4

This question already has an answer here:

Why does the code not throw a NullPointerException when I use a method reference tied to a variable dog which I later assigned null to?

I am using Java 8.

import java.util.function.Function;

class Dog {
    private int food = 10;

    public int eat(int num) {
        System.out.println("eat " + num);
        this.food -= num;
        return this.food;
    }
}

public class MethodRefrenceDemo {

    public static void main(String[] args) {
        Dog dog = new Dog();
        Function<Integer, Integer> function = dog::eat;

        dog = null;

        // I can still use the method reference
        System.out.println("still have " + function.apply(2));
    }
}

marked as duplicate by Oleksandr Pyrohov, Community Jun 5 at 9:31

This question has been asked before and already has an answer. If those answers do not fully address your question, please ask a new question.

  • 2
    The function is defined with the object dog is pointing at, it is not concerned with the dog variable itself. – RealSkeptic Jun 5 at 9:13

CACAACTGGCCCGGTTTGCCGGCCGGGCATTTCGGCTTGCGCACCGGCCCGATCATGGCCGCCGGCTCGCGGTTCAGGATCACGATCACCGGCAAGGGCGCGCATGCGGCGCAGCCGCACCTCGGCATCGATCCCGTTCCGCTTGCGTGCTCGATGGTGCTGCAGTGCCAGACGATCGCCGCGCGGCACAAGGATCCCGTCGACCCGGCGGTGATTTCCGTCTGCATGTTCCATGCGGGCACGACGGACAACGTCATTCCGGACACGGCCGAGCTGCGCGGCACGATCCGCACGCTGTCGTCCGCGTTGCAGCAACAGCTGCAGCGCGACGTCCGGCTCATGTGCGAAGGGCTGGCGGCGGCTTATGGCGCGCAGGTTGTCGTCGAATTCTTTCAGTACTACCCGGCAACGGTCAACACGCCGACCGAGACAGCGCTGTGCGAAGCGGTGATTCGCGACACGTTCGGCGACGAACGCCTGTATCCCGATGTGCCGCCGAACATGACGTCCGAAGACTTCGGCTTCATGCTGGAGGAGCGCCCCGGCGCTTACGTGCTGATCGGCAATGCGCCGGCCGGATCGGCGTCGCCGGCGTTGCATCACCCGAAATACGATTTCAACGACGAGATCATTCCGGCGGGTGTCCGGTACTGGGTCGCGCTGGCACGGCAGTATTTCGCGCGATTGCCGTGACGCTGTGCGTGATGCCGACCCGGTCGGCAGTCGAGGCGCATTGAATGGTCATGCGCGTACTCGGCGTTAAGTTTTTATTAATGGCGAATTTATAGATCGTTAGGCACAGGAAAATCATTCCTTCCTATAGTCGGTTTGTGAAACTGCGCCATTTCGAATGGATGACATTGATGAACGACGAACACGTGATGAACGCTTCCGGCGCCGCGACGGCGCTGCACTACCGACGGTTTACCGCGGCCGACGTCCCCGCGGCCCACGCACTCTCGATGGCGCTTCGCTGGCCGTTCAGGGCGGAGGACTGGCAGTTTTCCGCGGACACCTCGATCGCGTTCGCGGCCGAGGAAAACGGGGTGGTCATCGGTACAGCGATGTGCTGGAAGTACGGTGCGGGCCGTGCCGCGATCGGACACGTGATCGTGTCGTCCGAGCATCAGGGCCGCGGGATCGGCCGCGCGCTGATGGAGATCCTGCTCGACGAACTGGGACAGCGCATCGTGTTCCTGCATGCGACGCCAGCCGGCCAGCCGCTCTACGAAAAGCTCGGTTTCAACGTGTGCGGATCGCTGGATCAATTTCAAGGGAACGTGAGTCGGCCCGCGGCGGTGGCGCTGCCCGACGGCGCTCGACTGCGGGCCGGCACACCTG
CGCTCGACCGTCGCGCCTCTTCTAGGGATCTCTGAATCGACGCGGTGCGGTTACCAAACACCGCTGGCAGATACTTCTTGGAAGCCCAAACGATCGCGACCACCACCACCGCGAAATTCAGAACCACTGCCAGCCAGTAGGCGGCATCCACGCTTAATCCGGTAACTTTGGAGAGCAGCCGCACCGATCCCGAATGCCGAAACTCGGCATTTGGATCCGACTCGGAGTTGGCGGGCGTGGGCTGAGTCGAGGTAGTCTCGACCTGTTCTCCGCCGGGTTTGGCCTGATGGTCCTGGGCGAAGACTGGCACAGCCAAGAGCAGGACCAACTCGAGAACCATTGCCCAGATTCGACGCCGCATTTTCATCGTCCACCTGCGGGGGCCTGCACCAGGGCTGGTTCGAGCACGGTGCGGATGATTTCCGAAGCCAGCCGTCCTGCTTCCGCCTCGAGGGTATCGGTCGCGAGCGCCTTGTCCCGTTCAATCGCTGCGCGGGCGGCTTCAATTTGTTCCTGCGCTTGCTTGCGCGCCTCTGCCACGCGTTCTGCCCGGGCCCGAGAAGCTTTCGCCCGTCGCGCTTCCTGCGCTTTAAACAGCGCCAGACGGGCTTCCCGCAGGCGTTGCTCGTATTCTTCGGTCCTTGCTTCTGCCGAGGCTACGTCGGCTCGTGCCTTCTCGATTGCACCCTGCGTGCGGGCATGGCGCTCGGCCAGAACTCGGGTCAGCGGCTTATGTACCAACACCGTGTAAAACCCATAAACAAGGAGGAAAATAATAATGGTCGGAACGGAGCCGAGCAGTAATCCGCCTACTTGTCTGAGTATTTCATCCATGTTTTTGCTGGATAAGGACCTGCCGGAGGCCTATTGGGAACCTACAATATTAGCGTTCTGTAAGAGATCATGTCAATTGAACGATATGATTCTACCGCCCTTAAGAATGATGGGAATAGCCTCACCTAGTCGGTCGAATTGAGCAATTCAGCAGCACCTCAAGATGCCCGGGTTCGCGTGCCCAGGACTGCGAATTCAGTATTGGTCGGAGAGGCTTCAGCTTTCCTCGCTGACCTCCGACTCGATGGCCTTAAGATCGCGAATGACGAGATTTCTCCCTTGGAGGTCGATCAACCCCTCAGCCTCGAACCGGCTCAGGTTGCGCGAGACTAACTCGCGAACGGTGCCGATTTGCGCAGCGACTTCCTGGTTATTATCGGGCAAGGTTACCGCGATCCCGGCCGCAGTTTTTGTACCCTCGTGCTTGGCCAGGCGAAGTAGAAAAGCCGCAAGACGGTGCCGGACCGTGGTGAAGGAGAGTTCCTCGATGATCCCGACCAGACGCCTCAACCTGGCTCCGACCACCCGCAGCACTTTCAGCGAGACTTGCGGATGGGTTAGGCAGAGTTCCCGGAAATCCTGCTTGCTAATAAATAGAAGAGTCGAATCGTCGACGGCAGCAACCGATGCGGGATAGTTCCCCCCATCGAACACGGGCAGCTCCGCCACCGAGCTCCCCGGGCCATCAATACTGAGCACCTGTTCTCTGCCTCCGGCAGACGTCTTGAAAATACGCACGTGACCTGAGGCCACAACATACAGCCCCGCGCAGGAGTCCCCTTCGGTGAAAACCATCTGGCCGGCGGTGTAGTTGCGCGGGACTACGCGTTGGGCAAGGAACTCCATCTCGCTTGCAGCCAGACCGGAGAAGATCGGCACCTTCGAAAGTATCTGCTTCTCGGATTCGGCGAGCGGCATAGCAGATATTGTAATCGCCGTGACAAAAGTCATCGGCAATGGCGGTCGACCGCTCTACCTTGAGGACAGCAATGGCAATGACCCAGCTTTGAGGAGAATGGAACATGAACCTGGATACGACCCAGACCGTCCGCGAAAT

• if you call dog.something, will throw the NullPointerException, but your code not. – verejava Jun 5 at 9:14
  • 1
  • 1
  • 1
    The pass-by was more meant to be related in a sense that it explains the difference between variables and instances. That nulling a variables does not invalidate the instance, only the variable. Combine that with the more important fact (as others pointed out) that method references dont take your variable but the actual instance behind it. But yeah, thats why I only said related and not duplicate or anything. But the current linked duplicate is pretty good, with JLS excerpts. – Zabuza Jun 5 at 10:08
6

The dog::eat method reference captures the instance referenced by dog, so when you call function.apply(2), the eat method is executed for that instance. It doesn't matter that the dog variable no longer references that instance.

1

The variable dog used at the lambda expression is visible only at the scope of the lambda expression since its definition and nullifying the dog will not affect the method reference dog::eat.

An example without usage of dog with the same functionality:

Function<Integer, Integer> function = new Dog()::eat;

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